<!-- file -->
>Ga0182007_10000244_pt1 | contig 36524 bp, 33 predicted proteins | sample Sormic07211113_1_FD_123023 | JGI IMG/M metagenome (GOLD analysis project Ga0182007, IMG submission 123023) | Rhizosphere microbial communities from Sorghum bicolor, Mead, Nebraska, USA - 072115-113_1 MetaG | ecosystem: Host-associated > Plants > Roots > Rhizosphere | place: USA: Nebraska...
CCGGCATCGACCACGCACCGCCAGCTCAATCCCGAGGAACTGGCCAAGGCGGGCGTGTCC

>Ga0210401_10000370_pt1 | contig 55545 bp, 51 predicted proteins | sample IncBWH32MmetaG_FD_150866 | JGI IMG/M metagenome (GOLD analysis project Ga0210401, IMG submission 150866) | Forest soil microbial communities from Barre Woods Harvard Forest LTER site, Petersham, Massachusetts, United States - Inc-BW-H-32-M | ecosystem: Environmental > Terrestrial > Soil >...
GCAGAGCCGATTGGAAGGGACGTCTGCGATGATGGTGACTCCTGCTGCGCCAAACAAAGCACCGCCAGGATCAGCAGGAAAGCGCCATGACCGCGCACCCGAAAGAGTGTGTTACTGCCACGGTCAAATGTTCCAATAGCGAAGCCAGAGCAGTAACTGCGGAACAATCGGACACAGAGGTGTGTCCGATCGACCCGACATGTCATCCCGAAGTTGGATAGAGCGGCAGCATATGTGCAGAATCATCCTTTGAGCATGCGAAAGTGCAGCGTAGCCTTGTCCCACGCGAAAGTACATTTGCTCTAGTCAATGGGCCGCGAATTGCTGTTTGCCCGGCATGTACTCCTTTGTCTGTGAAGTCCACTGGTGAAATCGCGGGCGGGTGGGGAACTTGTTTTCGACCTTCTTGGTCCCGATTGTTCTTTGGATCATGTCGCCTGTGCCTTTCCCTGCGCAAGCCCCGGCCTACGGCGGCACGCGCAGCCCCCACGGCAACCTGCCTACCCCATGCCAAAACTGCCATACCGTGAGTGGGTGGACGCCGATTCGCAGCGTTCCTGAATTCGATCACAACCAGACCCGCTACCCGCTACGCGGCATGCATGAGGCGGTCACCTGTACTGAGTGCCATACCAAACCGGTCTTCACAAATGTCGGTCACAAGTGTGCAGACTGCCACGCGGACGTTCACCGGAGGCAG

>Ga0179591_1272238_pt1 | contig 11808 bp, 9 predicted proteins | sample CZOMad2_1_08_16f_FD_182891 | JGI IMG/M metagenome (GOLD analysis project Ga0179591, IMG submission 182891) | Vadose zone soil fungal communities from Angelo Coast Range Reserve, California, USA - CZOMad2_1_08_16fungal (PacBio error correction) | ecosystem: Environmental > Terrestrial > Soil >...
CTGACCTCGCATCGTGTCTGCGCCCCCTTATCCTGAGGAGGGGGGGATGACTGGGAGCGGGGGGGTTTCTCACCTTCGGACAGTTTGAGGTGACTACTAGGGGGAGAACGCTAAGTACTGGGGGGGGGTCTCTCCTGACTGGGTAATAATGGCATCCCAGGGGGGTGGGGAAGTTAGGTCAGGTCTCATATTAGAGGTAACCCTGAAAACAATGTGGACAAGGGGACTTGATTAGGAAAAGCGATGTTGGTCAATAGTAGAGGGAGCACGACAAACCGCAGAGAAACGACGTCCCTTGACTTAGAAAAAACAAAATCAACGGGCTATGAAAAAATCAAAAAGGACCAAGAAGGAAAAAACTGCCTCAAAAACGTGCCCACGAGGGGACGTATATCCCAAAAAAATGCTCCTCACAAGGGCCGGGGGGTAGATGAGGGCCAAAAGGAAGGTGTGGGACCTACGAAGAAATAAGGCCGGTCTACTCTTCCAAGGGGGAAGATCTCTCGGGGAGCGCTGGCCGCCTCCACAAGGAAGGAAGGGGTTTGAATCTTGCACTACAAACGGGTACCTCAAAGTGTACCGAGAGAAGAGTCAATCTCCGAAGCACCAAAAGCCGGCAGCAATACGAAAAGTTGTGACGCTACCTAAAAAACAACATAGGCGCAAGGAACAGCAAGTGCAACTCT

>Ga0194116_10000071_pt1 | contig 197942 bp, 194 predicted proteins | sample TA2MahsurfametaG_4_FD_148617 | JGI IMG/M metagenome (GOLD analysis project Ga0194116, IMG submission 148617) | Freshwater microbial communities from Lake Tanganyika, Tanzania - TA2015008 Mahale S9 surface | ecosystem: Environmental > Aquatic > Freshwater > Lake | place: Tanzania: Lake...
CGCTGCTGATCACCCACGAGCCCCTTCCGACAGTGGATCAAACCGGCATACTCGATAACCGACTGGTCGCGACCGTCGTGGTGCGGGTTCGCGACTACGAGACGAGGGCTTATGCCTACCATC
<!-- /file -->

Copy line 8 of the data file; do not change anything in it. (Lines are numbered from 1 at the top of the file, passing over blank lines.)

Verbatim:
CGCTGCTGATCACCCACGAGCCCCTTCCGACAGTGGATCAAACCGGCATACTCGATAACCGACTGGTCGCGACCGTCGTGGTGCGGGTTCGCGACTACGAGACGAGGGCTTATGCCTACCATC